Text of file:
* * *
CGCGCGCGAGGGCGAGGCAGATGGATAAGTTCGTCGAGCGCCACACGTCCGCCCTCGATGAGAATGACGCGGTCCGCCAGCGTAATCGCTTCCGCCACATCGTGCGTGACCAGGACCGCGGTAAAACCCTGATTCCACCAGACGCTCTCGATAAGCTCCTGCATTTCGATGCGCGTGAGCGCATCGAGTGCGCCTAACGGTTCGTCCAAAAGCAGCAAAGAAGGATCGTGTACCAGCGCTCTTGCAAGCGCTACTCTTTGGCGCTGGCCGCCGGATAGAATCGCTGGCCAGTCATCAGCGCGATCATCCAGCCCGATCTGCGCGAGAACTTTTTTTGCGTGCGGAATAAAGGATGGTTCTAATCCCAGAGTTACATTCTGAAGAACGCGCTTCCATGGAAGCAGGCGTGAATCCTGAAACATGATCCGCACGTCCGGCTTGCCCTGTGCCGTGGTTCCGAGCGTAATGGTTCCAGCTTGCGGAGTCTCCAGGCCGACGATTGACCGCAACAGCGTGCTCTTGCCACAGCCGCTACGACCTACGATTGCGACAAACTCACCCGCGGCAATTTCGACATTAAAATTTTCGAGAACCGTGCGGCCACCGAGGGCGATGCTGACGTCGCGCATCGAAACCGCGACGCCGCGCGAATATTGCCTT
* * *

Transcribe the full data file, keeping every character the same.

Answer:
CGCGCGCGAGGGCGAGGCAGATGGATAAGTTCGTCGAGCGCCACACGTCCGCCCTCGATGAGAATGACGCGGTCCGCCAGCGTAATCGCTTCCGCCACATCGTGCGTGACCAGGACCGCGGTAAAACCCTGATTCCACCAGACGCTCTCGATAAGCTCCTGCATTTCGATGCGCGTGAGCGCATCGAGTGCGCCTAACGGTTCGTCCAAAAGCAGCAAAGAAGGATCGTGTACCAGCGCTCTTGCAAGCGCTACTCTTTGGCGCTGGCCGCCGGATAGAATCGCTGGCCAGTCATCAGCGCGATCATCCAGCCCGATCTGCGCGAGAACTTTTTTTGCGTGCGGAATAAAGGATGGTTCTAATCCCAGAGTTACATTCTGAAGAACGCGCTTCCATGGAAGCAGGCGTGAATCCTGAAACATGATCCGCACGTCCGGCTTGCCCTGTGCCGTGGTTCCGAGCGTAATGGTTCCAGCTTGCGGAGTCTCCAGGCCGACGATTGACCGCAACAGCGTGCTCTTGCCACAGCCGCTACGACCTACGATTGCGACAAACTCACCCGCGGCAATTTCGACATTAAAATTTTCGAGAACCGTGCGGCCACCGAGGGCGATGCTGACGTCGCGCATCGAAACCGCGACGCCGCGCGAATATTGCCTT